Q. Historically, when it came to managing their transportation operations, companies had basically two options: they could either invest internally in people and technology and manage the operations themselves, or they could outsource everything to a third-party logistics provider. Are those still the only two options

A. We’re seeing a lot more hybrid options out there these days. If you look at our Managed Transportation Services group within Loadsmart, we can do turn-key and take over the whole operation if the shipper wants. But more often, a client is looking for a combination of the expertise that we can bring to the table and advanced software solutions to help them manage aspects in-house. We can then combine those into a hybrid solution. This is especially useful for shippers looking for advanced network, route, and mode optimization that lack the internal skillset but don’t want to abandon their logistics teams by outsourcing with a traditional 3PL.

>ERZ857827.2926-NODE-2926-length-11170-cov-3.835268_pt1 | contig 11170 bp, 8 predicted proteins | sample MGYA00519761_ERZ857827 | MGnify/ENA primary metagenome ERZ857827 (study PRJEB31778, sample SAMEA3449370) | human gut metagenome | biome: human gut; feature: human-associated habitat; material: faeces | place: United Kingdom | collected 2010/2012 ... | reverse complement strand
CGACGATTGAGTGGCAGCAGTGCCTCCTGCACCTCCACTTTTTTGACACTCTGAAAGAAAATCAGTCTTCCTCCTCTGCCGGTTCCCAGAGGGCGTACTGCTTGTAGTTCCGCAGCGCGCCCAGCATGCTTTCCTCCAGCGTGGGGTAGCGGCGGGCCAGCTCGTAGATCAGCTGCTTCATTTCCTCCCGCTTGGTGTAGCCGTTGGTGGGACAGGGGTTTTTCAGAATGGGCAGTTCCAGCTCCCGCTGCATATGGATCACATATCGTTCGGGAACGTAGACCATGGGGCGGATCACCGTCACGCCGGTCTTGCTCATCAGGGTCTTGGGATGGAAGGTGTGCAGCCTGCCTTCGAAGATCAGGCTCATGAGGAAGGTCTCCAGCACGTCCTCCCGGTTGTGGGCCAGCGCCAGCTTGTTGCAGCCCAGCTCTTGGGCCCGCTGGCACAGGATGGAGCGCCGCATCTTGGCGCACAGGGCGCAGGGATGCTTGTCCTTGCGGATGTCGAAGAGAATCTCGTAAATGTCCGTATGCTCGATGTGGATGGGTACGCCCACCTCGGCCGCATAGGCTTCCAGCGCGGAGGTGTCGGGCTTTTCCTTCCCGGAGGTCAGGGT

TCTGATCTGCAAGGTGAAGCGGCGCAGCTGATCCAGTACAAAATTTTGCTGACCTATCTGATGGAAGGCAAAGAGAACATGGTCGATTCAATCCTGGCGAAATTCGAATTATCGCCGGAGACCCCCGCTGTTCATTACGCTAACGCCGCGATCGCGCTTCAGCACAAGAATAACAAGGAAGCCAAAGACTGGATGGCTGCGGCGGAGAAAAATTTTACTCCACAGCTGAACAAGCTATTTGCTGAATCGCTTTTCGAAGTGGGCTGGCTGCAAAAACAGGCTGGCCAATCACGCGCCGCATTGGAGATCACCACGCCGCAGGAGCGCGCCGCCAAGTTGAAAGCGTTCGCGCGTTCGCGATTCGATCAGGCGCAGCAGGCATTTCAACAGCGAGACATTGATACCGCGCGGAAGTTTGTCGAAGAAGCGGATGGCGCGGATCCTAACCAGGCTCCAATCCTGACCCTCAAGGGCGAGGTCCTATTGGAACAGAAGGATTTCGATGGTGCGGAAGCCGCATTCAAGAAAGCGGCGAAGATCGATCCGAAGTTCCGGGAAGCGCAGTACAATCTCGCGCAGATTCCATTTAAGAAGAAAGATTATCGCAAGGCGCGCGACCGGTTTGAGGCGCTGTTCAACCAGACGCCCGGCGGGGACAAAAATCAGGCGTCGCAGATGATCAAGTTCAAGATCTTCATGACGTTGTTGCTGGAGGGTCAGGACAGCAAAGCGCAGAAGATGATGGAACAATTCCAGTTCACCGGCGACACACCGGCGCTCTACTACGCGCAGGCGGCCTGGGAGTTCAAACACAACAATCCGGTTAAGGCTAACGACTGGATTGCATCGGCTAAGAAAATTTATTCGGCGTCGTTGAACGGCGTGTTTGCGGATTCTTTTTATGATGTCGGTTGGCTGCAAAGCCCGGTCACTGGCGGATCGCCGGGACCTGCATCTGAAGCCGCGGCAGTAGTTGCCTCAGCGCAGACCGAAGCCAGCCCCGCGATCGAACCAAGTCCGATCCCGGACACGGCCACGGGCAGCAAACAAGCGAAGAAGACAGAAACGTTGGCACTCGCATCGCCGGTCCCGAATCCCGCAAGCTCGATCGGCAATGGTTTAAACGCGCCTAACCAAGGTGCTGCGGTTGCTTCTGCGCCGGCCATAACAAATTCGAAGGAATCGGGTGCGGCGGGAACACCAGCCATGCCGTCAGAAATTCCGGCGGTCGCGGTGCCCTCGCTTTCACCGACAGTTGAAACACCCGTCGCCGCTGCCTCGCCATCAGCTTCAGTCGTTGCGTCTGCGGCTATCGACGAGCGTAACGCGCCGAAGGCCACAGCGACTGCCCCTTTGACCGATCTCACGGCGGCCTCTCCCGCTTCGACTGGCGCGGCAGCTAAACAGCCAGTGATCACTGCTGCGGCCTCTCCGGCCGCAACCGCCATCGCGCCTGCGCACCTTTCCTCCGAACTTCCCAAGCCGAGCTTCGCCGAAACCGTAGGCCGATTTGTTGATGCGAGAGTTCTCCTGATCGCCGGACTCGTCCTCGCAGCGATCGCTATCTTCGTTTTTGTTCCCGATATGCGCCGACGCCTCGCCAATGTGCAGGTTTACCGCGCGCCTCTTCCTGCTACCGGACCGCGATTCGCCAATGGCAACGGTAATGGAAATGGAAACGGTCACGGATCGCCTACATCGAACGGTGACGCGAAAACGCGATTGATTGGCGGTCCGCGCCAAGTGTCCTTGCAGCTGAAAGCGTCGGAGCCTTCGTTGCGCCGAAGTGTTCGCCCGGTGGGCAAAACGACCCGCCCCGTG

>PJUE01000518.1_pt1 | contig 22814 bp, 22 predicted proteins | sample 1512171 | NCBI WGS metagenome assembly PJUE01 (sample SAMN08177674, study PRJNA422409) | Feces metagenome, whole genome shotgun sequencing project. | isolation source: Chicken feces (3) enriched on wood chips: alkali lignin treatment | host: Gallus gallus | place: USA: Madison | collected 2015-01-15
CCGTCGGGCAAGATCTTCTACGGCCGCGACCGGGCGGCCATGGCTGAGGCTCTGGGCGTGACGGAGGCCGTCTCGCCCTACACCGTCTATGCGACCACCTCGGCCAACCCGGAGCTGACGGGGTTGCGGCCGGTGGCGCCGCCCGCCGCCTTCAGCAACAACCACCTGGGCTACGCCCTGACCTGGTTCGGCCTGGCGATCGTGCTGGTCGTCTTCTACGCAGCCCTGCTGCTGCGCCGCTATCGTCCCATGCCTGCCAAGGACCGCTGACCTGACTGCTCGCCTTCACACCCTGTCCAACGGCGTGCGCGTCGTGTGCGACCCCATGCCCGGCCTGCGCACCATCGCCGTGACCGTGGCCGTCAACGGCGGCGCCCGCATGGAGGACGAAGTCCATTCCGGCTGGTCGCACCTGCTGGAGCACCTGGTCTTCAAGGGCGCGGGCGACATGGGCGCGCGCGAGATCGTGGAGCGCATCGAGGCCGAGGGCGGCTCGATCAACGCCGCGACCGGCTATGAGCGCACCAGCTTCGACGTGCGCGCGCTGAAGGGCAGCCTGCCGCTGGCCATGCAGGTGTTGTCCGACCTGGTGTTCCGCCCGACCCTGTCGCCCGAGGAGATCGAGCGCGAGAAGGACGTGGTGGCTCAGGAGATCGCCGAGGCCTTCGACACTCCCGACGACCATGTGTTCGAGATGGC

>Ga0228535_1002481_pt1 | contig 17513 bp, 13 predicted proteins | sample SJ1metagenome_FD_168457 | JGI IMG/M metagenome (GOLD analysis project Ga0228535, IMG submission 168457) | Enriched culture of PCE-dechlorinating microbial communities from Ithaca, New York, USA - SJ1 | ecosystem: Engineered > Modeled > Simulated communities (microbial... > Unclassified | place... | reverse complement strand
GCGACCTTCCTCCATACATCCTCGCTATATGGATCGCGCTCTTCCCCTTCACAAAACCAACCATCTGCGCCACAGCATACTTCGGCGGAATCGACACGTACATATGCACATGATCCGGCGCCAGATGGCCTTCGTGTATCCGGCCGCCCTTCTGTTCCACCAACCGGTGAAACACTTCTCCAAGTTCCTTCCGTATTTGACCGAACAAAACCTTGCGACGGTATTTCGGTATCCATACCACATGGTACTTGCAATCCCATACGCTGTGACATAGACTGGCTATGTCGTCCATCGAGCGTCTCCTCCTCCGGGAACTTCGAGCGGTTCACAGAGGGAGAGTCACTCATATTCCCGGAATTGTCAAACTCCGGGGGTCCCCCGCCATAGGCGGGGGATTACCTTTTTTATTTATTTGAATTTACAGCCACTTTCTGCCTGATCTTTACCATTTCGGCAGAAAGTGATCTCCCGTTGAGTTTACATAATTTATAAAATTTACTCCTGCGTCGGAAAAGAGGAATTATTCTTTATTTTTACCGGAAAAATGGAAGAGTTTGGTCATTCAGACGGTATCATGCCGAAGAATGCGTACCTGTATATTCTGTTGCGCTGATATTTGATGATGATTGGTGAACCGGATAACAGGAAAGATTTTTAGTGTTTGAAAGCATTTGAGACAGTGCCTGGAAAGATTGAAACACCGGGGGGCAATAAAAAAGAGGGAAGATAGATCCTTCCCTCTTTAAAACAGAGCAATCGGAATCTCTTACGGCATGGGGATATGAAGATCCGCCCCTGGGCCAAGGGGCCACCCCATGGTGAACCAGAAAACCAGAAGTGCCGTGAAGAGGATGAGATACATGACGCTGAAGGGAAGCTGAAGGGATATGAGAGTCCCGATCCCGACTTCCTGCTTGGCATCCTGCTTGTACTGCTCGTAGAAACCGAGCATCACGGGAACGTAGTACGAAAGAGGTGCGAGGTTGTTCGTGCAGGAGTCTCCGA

A Managed Transportation option is also a huge strategic choice for leaders that are looking to add resiliency into their operations. As there are peaks and valleys in the supply chain, a Managed Transportation services provider can flex up or down, meaning shippers don’t have to worry about adding or reducing headcount, and there’s an easy way to keep costs under control.

I almost equate Managed Transportation to cloud computing. There are times where you need more computing power to solve different problems. With cloud computing, you don’t have to invest in additional servers or hardware that you might only use half the year. I think it’s the same with Managed Transportation services. You can flex up and down depending on what your needs are.” - Adrian Gonzales